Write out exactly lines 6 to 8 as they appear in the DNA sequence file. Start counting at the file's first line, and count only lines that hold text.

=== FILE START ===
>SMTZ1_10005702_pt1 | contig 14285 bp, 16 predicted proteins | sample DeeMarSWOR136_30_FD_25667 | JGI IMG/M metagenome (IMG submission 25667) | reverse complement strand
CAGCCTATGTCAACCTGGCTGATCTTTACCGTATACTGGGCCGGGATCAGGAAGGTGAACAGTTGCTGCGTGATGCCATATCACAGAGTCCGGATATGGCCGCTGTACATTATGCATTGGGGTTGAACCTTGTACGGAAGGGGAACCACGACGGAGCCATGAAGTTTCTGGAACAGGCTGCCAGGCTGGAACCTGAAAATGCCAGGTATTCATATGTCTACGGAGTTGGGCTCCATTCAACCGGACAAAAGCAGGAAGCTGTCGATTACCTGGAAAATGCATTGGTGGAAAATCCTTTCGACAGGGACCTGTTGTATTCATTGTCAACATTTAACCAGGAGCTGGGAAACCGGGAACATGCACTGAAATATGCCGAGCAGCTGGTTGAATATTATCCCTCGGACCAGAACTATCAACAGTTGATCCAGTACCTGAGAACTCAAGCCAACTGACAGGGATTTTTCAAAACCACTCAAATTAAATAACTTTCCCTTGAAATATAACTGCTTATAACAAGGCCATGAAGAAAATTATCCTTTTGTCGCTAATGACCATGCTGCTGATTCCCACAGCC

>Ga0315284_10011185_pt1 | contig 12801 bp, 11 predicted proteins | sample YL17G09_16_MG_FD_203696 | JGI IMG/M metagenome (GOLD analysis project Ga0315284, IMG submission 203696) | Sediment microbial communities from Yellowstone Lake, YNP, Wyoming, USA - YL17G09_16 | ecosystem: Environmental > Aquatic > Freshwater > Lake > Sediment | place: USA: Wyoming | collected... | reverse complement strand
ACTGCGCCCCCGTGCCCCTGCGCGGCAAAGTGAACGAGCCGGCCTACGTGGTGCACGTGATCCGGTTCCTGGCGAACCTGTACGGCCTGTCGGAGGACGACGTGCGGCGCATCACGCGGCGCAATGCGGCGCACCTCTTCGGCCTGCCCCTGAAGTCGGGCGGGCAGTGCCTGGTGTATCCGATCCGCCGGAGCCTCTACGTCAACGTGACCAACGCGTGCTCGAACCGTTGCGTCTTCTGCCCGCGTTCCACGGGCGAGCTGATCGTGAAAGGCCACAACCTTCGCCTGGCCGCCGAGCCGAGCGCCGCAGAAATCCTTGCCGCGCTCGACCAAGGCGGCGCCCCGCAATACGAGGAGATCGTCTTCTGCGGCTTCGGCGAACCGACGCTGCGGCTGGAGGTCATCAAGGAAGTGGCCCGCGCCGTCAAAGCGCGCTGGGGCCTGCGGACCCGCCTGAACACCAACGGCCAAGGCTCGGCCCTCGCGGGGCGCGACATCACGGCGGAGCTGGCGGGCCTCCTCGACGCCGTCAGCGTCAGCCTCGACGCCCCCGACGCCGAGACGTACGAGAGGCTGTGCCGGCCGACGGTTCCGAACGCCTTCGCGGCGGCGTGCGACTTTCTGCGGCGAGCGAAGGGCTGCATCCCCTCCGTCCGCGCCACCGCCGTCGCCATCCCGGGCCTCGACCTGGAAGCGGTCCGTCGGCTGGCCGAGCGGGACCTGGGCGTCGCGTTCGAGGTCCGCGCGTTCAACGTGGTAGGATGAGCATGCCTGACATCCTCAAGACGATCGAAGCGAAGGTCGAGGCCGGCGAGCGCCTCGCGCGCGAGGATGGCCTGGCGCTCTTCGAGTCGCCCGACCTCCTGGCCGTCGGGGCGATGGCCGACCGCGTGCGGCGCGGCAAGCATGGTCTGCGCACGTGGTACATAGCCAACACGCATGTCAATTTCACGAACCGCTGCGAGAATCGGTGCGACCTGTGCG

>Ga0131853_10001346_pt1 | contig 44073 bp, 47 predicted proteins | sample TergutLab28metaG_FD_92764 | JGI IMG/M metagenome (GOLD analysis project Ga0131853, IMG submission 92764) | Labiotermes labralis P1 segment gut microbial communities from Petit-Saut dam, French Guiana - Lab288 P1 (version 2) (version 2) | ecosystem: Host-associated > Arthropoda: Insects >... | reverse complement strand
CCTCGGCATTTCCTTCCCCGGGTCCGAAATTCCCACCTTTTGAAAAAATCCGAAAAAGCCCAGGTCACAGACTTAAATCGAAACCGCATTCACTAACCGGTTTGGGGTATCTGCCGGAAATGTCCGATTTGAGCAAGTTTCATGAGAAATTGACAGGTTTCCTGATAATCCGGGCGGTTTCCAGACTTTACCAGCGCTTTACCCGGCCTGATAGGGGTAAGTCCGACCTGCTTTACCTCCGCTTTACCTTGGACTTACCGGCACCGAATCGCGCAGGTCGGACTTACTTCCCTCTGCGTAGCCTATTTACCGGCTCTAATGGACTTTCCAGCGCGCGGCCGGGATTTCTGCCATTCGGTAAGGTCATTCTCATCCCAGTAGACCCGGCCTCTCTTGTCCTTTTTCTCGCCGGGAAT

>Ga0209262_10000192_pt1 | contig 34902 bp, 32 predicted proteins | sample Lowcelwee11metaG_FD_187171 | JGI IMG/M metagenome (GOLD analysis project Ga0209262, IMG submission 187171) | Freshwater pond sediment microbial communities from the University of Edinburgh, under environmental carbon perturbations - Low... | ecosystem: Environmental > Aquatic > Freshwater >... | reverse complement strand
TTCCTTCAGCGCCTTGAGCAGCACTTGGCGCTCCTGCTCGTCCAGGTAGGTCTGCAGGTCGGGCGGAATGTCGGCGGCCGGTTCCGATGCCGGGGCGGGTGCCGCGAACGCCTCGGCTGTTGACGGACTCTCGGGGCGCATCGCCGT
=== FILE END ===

CCTCGGCATTTCCTTCCCCGGGTCCGAAATTCCCACCTTTTGAAAAAATCCGAAAAAGCCCAGGTCACAGACTTAAATCGAAACCGCATTCACTAACCGGTTTGGGGTATCTGCCGGAAATGTCCGATTTGAGCAAGTTTCATGAGAAATTGACAGGTTTCCTGATAATCCGGGCGGTTTCCAGACTTTACCAGCGCTTTACCCGGCCTGATAGGGGTAAGTCCGACCTGCTTTACCTCCGCTTTACCTTGGACTTACCGGCACCGAATCGCGCAGGTCGGACTTACTTCCCTCTGCGTAGCCTATTTACCGGCTCTAATGGACTTTCCAGCGCGCGGCCGGGATTTCTGCCATTCGGTAAGGTCATTCTCATCCCAGTAGACCCGGCCTCTCTTGTCCTTTTTCTCGCCGGGAAT

>Ga0209262_10000192_pt1 | contig 34902 bp, 32 predicted proteins | sample Lowcelwee11metaG_FD_187171 | JGI IMG/M metagenome (GOLD analysis project Ga0209262, IMG submission 187171) | Freshwater pond sediment microbial communities from the University of Edinburgh, under environmental carbon perturbations - Low... | ecosystem: Environmental > Aquatic > Freshwater >... | reverse complement strand
TTCCTTCAGCGCCTTGAGCAGCACTTGGCGCTCCTGCTCGTCCAGGTAGGTCTGCAGGTCGGGCGGAATGTCGGCGGCCGGTTCCGATGCCGGGGCGGGTGCCGCGAACGCCTCGGCTGTTGACGGACTCTCGGGGCGCATCGCCGT